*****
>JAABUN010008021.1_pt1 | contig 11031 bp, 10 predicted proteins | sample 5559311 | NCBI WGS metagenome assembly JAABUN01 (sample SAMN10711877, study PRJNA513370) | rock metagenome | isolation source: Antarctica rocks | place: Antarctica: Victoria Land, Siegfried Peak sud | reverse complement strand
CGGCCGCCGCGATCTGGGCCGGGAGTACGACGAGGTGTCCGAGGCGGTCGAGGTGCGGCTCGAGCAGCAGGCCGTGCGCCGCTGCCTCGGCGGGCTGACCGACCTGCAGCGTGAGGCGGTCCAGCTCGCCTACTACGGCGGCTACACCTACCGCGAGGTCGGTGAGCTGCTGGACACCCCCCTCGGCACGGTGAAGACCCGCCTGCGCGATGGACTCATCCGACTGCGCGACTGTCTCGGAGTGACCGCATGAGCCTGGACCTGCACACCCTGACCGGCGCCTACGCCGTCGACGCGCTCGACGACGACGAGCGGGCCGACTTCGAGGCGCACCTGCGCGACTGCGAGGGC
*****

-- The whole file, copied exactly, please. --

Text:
>JAABUN010008021.1_pt1 | contig 11031 bp, 10 predicted proteins | sample 5559311 | NCBI WGS metagenome assembly JAABUN01 (sample SAMN10711877, study PRJNA513370) | rock metagenome | isolation source: Antarctica rocks | place: Antarctica: Victoria Land, Siegfried Peak sud | reverse complement strand
CGGCCGCCGCGATCTGGGCCGGGAGTACGACGAGGTGTCCGAGGCGGTCGAGGTGCGGCTCGAGCAGCAGGCCGTGCGCCGCTGCCTCGGCGGGCTGACCGACCTGCAGCGTGAGGCGGTCCAGCTCGCCTACTACGGCGGCTACACCTACCGCGAGGTCGGTGAGCTGCTGGACACCCCCCTCGGCACGGTGAAGACCCGCCTGCGCGATGGACTCATCCGACTGCGCGACTGTCTCGGAGTGACCGCATGAGCCTGGACCTGCACACCCTGACCGGCGCCTACGCCGTCGACGCGCTCGACGACGACGAGCGGGCCGACTTCGAGGCGCACCTGCGCGACTGCGAGGGC